China sets GDP target at around 5% for 2023, eyes quality growth
Nation will continue to be a locomotive for troubled global economy
Published: Mar 05, 2023 09:52 PM
The opening meeting of the first session of the 14th National People's Congress is held at the Great Hall of the People in Beijing on March 5, 2023. Photo: VCG
The opening meeting of the first session of the 14th National People's Congress is held at the Great Hall of the People in Beijing on March 5, 2023. Photo: VCG
 China has set its annual GDP growth target at around 5 percent for 2023, as the country embarked on a rapid economic recovery after a decisive victory against COVID-19, while putting emphasis on ensuring economic stability and high-quality growth, sustainable development amid global economic volatility and geopolitical uncertainty.

While the growth target is reportedly the lowest in dozens of years, it still means China will continue to be one of the world's fastest-growing major economies, as the global economy is widely expected to further slow down this year and major economies such as the US and the EU are grappling with the risks of recession, analysts noted.

Many economists said that the world's second-largest economy will likely outperform the target despite facing a series of external risks and challenges, pointing to the country's accelerating recovery and solid economic fundamentals, as well as sufficient policy tools to tackle those risks and challenges.  

Prioritizing stability

The GDP growth target, along with other economic development goals, was released in the Government Work Report delivered by Premier Li Keqiang on Sunday to the first session of the 14th National People's Congress (NPC).

"This year, it is essential to prioritize economic stability and pursue progress while ensuring stability. Policies should be kept consistent and targeted, and they should be carried out in a more coordinated way to create synergy for high-quality development," Premier Li said in the Government Work Report.

The economic target reflects policymakers' confidence in the country's economic performance this year, as China's economy has rebounded at a pace faster than anticipated in the two months after the country optimized its COVID-19 response, but authorities have taken potentially unexpected factors into consideration given the toughened geopolitical situation and global economic weakness, officials and experts said.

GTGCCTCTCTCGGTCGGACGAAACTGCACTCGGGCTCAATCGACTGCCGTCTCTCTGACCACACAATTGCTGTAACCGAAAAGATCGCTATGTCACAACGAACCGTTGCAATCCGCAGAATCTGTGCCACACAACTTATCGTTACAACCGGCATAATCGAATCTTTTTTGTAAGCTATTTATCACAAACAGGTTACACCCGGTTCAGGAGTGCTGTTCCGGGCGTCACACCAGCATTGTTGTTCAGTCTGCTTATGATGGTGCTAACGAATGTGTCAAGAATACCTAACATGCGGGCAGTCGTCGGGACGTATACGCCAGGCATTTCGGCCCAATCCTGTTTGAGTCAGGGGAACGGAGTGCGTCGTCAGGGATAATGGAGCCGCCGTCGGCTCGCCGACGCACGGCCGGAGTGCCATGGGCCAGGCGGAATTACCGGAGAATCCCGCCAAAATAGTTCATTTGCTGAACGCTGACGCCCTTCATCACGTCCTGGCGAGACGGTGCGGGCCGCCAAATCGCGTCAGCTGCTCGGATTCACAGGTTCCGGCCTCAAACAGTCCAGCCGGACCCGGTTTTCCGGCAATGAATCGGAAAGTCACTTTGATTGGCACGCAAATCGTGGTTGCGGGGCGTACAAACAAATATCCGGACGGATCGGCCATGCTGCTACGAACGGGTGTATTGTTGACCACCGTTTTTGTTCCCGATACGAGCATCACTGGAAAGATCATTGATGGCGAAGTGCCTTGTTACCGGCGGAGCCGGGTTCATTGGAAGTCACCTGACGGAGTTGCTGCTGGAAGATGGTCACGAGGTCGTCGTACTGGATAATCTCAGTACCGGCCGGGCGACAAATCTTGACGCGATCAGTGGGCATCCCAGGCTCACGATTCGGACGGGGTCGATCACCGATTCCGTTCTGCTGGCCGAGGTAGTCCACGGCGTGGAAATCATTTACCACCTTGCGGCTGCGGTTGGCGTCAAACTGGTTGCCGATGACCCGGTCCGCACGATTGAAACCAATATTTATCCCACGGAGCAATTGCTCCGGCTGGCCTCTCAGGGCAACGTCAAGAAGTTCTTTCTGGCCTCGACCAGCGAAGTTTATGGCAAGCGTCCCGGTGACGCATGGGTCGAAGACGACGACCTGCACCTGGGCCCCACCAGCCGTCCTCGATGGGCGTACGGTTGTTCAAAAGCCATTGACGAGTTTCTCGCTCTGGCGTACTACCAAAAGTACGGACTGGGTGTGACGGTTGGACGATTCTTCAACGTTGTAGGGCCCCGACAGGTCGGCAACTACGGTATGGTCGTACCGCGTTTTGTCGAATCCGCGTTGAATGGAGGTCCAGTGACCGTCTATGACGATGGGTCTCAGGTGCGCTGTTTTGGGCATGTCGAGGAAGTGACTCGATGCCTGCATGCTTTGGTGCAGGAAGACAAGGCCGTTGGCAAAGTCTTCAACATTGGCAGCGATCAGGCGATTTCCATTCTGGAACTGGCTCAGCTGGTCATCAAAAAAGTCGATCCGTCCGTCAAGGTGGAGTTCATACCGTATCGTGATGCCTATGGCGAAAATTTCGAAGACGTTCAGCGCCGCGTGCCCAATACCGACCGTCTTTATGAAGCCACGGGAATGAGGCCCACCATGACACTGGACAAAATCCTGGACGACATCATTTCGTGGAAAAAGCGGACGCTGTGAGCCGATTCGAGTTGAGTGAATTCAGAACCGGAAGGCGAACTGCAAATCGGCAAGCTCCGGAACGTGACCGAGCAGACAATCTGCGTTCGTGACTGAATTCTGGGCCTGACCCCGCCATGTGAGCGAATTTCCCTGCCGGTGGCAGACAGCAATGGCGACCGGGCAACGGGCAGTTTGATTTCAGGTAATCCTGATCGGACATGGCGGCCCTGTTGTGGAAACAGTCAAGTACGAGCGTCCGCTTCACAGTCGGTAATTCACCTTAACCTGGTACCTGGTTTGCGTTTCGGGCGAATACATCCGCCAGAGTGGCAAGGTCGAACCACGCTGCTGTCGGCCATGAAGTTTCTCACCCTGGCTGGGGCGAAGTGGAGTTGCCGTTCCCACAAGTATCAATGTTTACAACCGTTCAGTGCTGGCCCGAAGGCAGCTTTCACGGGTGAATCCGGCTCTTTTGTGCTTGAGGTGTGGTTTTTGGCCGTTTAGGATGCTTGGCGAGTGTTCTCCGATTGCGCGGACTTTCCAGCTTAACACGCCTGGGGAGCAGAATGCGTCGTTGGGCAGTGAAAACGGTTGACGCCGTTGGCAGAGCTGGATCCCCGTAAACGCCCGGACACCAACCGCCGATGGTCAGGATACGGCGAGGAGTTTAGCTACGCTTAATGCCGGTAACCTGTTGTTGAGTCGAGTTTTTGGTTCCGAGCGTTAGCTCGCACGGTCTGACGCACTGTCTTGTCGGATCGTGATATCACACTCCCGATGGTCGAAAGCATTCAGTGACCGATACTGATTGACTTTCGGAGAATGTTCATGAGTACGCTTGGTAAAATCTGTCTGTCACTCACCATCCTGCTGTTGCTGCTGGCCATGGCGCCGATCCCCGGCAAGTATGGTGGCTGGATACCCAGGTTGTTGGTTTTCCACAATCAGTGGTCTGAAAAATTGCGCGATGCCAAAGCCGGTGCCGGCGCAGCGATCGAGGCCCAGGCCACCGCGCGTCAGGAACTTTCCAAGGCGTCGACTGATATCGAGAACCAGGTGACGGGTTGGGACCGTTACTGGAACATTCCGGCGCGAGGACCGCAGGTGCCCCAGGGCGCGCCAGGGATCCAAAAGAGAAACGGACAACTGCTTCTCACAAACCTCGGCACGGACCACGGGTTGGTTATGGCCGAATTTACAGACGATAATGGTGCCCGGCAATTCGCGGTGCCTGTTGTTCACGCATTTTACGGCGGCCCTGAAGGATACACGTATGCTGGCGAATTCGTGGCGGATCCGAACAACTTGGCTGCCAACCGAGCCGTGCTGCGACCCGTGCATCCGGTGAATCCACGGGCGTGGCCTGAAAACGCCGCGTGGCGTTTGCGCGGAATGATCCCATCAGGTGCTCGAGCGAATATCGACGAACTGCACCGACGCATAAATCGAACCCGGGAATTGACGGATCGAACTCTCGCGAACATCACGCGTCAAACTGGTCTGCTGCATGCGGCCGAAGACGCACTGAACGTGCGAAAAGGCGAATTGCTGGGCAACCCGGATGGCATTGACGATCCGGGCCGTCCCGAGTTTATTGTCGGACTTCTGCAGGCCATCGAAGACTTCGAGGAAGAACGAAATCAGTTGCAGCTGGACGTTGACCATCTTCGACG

Zhang Yansheng, chief researcher of the China Center for International Economic Exchanges, told the Global Times on Sunday that China's economy might outperform the 5 percent target this year, and that the IMF is likely to further raise forecasts for China's economic growth to 5.8-6 percent this year. 

The IMF recently forecast a GDP growth of 5.2 percent for China this year and 2.9 percent for global growth.

Cao Heping, an economist at Peking University, agreed with the assessment that China's economic performance will in all likelihood exceed the government target due to the country's strong growth momentum. 

"China's GDP could rise by more than 6 percent in 2023 if the Russia-Ukraine conflict and international unilateralism does not escalate to a large degree... But officials set the GDP growth target at a little slower than that level to show their emphasis on high-quality development and pursuit of a sustainable growth pattern," he told the Global Times. 

In the first two months of 2023, China's economy performed much better than expected in areas ranging from tourism and entertainment to manufacturing. Based on the fast recovery, global institutions have raised their forecasts for the country's economic growth this year. 

Moody's recently raised its forecast for China's real GDP growth to 5 percent for both 2023 and 2024, up from previous projections of 4 percent, noting that the government's decision to optimize its COVID-19 response will naturally boost the country's economic activities. 

Deloitte China Chair Jiang Ying told the Global Times on Sunday that the work report shows the government wants to take a balanced and holistic approach among short-term contingency measures and mid- and long-term development strategies, faced with rising uncertainty in the external environment and a fledgling domestic recovery that still need to be consolidated.